George Monbiot tells Tim Hughes about his latest campaign to stop us feeling so alone

Environmentalist, writer and political activist George Monbiot has lived through many hair-raising experiences and swashbuckling adventures.

He has taken the fight to big corporations, railed against the destruction of the natural world and campaigned on climate change and for human rights.

His adventures have taken him up the Amazon and into the wilds of Africa and New Guinea, and have seen him shot at, beaten up by armed thugs, sentenced to life imprisonment, shipwrecked, and stung into a coma by hornets. He once almost died after contracting cerebral malaria in Kenya.

But for his latest campaign, this counter culture icon, and resident of Oxford’s Rose Hill, is looking closer to home, fixing his sights on a problem which afflicts many of us, sometimes without our knowledge – loneliness.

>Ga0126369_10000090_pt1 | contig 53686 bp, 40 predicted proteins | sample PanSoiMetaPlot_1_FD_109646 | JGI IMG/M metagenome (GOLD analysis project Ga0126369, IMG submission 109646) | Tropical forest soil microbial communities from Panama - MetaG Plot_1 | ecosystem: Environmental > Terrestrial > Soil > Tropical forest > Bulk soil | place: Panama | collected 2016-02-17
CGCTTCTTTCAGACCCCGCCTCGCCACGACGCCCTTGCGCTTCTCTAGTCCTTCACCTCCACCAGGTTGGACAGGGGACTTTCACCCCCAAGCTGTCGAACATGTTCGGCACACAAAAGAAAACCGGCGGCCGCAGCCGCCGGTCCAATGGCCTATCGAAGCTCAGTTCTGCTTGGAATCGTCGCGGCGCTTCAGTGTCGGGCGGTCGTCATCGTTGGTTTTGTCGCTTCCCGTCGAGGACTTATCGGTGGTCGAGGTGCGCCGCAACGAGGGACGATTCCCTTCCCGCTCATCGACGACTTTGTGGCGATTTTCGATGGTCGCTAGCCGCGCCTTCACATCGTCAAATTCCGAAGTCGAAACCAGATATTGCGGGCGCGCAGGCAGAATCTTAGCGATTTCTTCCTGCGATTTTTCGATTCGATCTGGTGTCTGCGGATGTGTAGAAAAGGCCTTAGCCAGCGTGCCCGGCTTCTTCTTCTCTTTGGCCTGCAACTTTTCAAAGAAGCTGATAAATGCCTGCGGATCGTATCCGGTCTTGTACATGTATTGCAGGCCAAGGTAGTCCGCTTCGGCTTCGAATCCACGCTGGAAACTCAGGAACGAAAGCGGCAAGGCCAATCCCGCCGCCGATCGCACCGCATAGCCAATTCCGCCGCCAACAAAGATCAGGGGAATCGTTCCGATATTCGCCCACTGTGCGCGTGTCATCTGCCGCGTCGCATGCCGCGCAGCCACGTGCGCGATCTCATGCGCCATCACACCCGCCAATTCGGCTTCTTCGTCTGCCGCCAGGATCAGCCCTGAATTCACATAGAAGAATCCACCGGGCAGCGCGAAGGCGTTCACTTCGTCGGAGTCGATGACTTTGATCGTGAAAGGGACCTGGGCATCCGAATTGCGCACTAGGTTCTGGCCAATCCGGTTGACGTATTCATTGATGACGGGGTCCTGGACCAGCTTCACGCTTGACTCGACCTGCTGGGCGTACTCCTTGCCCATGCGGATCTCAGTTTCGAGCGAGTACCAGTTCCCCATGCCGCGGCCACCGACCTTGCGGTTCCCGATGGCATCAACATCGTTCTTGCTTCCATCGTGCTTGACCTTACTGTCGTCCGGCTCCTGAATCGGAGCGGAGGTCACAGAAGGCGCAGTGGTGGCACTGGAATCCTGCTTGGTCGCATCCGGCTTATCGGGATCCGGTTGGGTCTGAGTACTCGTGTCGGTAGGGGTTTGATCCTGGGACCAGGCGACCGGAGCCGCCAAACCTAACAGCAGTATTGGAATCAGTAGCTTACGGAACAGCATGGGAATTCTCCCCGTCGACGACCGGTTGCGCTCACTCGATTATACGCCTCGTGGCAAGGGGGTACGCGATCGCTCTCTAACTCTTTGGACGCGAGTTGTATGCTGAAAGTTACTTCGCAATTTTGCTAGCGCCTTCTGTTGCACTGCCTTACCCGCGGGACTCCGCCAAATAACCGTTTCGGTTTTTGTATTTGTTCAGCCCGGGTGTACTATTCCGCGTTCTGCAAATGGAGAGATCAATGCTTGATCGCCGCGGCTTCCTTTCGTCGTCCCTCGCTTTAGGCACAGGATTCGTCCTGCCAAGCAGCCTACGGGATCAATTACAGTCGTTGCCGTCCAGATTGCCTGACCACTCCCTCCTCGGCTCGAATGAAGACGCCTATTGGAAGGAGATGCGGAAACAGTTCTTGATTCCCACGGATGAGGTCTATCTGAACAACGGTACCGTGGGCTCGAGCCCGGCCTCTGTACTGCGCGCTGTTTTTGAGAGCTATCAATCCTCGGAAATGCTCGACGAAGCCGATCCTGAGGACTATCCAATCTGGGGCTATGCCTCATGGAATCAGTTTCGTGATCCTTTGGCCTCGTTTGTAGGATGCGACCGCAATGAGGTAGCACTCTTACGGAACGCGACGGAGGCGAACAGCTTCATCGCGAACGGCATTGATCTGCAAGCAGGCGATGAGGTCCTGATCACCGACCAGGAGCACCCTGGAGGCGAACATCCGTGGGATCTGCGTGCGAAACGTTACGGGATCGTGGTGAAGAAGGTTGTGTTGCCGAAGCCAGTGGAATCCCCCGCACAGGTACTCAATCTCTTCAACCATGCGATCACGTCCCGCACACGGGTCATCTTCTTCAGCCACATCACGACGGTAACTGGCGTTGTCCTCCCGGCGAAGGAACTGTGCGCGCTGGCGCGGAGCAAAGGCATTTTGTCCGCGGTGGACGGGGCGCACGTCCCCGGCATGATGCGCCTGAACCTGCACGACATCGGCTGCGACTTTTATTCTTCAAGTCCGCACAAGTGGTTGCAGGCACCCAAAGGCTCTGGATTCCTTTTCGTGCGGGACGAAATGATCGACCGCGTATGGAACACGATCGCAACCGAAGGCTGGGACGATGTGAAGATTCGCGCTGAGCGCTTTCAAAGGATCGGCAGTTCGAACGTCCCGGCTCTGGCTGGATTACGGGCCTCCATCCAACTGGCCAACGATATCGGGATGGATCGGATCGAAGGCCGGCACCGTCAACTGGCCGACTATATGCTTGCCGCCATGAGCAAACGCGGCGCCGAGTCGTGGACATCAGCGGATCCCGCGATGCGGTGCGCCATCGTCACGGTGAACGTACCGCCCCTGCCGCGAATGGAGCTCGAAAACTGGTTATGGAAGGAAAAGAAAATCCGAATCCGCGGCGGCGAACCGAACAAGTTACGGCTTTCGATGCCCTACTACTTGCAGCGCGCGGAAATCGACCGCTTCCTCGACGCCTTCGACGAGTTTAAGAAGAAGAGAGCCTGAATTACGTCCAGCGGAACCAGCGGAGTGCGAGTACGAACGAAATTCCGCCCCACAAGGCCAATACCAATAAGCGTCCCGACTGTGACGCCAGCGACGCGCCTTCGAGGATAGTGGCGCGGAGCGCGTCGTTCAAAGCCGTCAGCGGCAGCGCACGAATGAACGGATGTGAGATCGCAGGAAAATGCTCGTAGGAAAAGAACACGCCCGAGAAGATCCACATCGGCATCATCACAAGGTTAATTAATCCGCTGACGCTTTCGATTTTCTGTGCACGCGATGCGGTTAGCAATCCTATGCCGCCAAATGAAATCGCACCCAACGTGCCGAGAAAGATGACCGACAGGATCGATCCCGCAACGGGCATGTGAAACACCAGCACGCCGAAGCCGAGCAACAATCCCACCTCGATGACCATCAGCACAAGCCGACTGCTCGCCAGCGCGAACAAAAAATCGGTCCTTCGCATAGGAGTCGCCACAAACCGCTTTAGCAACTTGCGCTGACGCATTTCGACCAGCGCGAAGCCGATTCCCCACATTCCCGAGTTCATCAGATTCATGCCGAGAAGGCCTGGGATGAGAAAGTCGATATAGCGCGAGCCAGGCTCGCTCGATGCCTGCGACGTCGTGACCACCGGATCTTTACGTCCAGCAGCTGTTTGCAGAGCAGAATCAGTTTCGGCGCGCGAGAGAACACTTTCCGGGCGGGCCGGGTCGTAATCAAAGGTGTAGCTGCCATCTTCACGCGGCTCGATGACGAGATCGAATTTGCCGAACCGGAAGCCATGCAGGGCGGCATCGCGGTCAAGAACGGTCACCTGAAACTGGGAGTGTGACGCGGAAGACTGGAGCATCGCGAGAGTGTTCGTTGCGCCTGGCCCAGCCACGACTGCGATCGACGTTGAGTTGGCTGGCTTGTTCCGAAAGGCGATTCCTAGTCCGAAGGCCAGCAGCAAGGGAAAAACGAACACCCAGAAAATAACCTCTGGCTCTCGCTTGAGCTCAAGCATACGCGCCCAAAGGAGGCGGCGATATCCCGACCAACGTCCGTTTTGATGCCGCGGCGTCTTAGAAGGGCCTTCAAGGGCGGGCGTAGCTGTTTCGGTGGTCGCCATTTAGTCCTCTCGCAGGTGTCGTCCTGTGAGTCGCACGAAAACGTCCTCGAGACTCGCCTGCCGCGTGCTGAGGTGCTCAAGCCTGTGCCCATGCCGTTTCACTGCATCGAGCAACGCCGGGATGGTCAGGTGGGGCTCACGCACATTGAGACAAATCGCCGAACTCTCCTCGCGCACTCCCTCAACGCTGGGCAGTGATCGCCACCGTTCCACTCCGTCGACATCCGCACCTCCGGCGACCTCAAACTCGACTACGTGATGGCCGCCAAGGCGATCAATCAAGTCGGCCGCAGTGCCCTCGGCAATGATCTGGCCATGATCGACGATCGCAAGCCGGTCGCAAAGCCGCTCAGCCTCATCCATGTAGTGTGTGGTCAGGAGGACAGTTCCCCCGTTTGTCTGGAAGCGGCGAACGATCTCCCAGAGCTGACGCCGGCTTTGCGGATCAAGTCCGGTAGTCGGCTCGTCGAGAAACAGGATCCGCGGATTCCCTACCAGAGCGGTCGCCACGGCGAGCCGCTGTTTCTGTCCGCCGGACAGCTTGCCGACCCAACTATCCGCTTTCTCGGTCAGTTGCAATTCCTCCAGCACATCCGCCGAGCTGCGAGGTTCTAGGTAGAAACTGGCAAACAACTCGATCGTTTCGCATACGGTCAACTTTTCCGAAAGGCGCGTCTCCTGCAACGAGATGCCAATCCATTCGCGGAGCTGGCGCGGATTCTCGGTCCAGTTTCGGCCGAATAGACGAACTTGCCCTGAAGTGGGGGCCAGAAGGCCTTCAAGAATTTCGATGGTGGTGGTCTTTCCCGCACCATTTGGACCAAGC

It is, he insists, a problem which is growing – and not just among the elderly.

“It is something I have taken an interest in for a long time, not least because I have had some episodes of loneliness myself,” says the zoologist, broadcaster and Guardian columnist, who grew up near Henley and was educated at Brasenose, Oxford.

“After working abroad and coming back to Britain, I couldn’t communicate. My friends couldn’t understand what I was talking about and I couldn’t understand what they were talking about.

“It was an isolating experience which I have suffered from since.”

The subject has inspired an album with the folk musician Ewan McLennan, of whom he has long been a fan. The work, called Breaking the Spell of Loneliness, has inspired a live show, which tomorrow comes to the North Wall Arts Centre, in Summertown. It features music by Ewan and spoken interludes by George – who lists his greatest achievement as “still being alive”.

“One of the paradoxes of loneliness is you think it’s just you who is suffering while everybody else is having a good time. It’s closely linked with the fear of missing out. You get yourself in a mindset that everyone has an amazing social life, but it’s far from the case. It’s at an epidemic level and it’s hard for people to see a way out.